The recent global outbreak of COVID-19 pandemic was an alert for all of us to stay up to date on the ways infectious diseases spread and the best methods to prevent them from spreading. We all have to be attentive towards implementing effective hygiene tips to break the chain of infection in the first place. In order to achieve the desired outcomes, we should start by understanding the way infections work and affect our immune system. Let’s review it together.
What is an Infectious Disease?
To put it short, infection diseases are caused by pathogenic organisms, like viruses, fungi, bacteria, and parasites. Those organisms can generally be transmitted by animals, as well known as zoonotic diseases, other people, and various environmental sources like water.
Generally, infectious diseases are differentiated from the non-communicable or non-infectious diseases like hereditary, psychological, or deficiency diseases, primarily because infectious diseases are caused by organisms that are not naturally found in the body.
How Are Infections Transmitted?
Typically, there are several events that lead to the transition and spread of infections between organisms, commonly referred to as the “chain of infection.”
Understanding The Chain Of Infection
No matter the pathogenic organism that causes an infection there are a series of events and links that construct the general chain of infection. Those are the following:
- The infectious agent: It is the pathogen (germ) that causes diseases and starts the infection process.
- The reservoir: This primarily refers to a place where germs can live and multiply. It can include people, animals and insects, soil and water.
- Portal of exit: This is the means through which the infectious agent can leave the reservoir. It includes aerosols, unclear objects, open wounds and body excretions like coughing, sneezing, and saliva.
- Mode of transmission: This is the way germs move, or spread, from one place to another. The modes can generally be divided into the following categories:
- Droplet transmission – In this category, the infectious agent spreads through large respiratory droplets in the air, which later can be breathed in by another person. These droplets are typically released when an infected person coughs, sneezes or talks, travelling a short distance (about one metre) before falling to the ground. At the same time, those droplets can also contaminate nearby surfaces.
- Direct contact – In this scenario, the transition of the infectious agent is done through direct contact with an infected person/animal or their bodily fluids.
- Indirect contact – In the case of indirect transition an uninfected person makes physical contact with a contaminated surface.
- Insect transmission – Parasites such as mosquitoes and ticks can contain various disease-causing pathogens which can be transmitted to humans.
- Food transmission – Keep in mind that there are some infectious agents that can contaminate food or water, resulting in infection in case of its consumption.
- Portal of entry: It is the means through which the infectious agent can enter a new host. It can be done through the respiratory tract, broken skin, mucous membranes, catheters, and tubes.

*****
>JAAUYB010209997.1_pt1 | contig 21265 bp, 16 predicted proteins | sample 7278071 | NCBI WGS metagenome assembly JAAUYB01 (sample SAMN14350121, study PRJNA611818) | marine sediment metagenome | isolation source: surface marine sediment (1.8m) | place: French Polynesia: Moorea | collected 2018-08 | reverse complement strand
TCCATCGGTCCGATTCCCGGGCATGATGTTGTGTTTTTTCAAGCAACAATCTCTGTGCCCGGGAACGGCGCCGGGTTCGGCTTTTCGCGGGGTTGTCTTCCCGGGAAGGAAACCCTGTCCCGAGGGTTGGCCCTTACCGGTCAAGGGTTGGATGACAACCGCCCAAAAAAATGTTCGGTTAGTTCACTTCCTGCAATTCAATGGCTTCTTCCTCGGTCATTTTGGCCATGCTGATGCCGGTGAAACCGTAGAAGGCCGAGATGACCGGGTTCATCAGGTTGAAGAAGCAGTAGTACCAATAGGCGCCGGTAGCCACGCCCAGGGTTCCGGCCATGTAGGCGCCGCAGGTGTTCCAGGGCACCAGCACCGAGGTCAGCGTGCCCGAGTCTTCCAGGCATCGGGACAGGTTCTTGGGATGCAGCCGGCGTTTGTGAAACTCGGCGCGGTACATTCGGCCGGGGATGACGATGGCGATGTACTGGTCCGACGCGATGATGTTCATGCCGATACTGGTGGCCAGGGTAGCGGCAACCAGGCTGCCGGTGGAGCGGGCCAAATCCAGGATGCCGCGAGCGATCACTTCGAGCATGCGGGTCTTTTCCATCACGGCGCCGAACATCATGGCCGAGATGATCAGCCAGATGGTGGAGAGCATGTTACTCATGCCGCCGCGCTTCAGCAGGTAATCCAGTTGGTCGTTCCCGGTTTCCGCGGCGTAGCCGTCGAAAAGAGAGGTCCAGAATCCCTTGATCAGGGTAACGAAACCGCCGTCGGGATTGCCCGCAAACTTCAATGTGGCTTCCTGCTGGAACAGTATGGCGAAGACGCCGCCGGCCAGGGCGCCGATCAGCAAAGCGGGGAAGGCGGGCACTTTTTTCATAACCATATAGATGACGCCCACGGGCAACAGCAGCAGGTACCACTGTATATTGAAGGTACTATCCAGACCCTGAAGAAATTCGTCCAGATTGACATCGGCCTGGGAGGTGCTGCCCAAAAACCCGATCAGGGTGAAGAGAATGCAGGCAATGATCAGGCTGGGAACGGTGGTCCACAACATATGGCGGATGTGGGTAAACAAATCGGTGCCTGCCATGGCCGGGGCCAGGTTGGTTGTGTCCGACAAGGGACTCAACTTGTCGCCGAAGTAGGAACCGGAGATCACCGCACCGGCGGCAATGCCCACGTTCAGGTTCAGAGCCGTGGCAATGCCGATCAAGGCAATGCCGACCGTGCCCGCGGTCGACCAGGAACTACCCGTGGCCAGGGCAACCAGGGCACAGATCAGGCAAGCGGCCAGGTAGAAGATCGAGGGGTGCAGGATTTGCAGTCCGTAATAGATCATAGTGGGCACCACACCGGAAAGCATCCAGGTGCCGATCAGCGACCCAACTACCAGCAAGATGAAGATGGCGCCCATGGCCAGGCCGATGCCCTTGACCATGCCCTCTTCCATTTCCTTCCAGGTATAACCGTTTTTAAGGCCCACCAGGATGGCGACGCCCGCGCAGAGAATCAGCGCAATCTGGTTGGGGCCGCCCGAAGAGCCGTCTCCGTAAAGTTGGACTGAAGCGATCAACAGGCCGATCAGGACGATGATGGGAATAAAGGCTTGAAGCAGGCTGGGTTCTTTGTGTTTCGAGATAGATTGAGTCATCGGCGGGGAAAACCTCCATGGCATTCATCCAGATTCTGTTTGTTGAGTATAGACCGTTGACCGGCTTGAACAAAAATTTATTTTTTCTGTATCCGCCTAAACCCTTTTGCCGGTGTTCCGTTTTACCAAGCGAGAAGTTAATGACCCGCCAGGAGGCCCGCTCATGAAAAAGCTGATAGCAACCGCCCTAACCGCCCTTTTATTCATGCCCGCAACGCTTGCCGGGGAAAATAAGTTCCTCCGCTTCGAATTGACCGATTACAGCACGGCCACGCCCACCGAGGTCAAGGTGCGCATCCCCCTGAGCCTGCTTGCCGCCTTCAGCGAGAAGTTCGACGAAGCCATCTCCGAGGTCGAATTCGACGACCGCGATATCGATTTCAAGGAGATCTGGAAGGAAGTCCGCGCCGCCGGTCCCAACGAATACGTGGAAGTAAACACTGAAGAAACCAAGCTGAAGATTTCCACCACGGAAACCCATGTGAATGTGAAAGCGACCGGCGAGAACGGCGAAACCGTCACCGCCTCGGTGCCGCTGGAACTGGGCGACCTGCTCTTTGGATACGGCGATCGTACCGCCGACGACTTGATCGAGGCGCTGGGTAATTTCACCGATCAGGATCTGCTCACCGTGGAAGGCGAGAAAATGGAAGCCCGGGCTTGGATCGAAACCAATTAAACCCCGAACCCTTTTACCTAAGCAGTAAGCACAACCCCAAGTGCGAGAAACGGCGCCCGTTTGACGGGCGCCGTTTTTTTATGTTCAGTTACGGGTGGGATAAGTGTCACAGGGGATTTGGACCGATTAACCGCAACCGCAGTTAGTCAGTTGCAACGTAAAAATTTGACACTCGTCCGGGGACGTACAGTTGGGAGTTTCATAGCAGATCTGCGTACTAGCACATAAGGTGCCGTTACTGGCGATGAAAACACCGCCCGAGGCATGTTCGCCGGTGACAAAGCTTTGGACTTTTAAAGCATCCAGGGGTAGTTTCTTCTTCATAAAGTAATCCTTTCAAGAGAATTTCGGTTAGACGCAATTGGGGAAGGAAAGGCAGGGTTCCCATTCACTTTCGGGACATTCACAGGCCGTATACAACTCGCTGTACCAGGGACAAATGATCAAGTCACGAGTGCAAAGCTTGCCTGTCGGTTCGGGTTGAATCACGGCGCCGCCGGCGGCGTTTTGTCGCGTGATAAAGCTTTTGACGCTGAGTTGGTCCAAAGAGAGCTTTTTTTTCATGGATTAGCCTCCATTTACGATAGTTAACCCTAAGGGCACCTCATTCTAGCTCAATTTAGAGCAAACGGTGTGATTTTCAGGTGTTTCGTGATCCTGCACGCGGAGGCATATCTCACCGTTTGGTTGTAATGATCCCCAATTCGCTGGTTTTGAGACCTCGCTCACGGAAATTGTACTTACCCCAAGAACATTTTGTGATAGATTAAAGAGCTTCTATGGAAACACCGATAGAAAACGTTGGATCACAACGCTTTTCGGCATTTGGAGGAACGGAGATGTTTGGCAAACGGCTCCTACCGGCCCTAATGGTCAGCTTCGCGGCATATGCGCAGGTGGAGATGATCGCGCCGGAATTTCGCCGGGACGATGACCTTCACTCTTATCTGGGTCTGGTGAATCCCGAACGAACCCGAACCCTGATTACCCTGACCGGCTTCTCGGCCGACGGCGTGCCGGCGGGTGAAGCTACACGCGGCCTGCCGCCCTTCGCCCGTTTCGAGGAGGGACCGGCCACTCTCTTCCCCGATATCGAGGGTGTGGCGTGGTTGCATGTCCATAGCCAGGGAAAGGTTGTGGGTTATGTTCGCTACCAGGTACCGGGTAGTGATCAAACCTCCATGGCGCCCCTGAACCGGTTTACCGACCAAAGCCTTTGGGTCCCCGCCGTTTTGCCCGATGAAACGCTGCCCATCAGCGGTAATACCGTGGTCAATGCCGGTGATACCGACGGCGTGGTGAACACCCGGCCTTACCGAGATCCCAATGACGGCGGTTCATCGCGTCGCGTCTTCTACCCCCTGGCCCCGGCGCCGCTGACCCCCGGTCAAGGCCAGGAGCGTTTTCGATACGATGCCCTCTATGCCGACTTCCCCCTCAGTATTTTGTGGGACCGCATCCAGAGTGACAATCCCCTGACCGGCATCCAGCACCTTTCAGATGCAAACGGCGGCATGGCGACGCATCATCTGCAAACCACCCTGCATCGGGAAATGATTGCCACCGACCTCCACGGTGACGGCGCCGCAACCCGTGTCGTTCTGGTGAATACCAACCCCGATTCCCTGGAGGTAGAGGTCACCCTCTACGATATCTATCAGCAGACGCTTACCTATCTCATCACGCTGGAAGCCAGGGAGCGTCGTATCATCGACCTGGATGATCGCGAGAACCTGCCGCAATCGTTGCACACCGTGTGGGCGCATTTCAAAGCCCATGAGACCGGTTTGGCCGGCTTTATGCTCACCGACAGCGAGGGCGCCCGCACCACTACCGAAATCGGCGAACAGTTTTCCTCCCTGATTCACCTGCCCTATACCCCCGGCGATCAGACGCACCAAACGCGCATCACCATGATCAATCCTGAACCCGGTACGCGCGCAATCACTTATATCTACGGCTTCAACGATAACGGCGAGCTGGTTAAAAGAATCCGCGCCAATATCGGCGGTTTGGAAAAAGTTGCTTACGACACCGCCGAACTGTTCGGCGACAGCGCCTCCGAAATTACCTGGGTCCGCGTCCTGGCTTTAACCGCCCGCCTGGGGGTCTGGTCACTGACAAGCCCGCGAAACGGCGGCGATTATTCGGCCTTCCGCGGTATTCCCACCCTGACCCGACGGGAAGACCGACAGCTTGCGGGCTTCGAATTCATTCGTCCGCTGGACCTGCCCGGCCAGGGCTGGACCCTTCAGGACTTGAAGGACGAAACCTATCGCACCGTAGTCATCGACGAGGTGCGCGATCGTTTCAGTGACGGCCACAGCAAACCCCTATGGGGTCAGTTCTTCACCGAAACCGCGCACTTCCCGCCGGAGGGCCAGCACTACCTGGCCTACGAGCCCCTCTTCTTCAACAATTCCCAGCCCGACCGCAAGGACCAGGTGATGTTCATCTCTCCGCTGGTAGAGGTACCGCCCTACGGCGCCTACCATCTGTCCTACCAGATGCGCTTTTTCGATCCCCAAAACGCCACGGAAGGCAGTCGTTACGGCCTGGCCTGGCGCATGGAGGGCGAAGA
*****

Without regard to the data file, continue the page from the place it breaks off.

- The susceptible host: This can be any individual susceptible to developing an infection when the infectious agent enters their body.
Tips to Break The Chain Of Infection
Key measurements of controlling and preventing the spread of infections include, but are not limited to the following aspects:
- Hand hygiene: You should thoroughly study and understand effective hand hygiene practices including the WHO Five Moments. On a basic level, hand hygiene includes frequent handwashing with soap and water or the use of antibacterial hand sanitisers that contain at least 60% alcohol.
- Be attentive towards following the proper sanitizing and handwashing techniques, which suggest when and how to perform your hygiene practices for the most effective results.
- Make intelligent use of your hygiene products. Always make sure to be attentive towards factors such as the efficacy of the antiseptic agent, professionals’ acceptance of the product and product availability and access before making a purchase. Make sure to check product labels for detailed information.
- Use personal protection equipment. Don’t forget that, in outbreak settings, appropriate personal protective equipment (PPE) should be used if possible in potential norovirus transmission areas for the minimization of infection risk.
PPE usually includes:
- Make sure to keep your surroundings clean. Conduct regular deep cleaning in your working environment or home. Conduct regular and routine environmental cleaning when you can disinfect frequently touched environmental surfaces such as door handles, phones, tables, bathroom taps, lift buttons, and washrooms, ideally on a daily basis.
COVID-19 was a great example of how infections can affect almost every aspect of our lives. But it was also a good reminder of how easy the prevention methods of its spread can be. Make sure to follow the tips mentioned in this article and make your own contribution in breaking the chain of this and the future infections.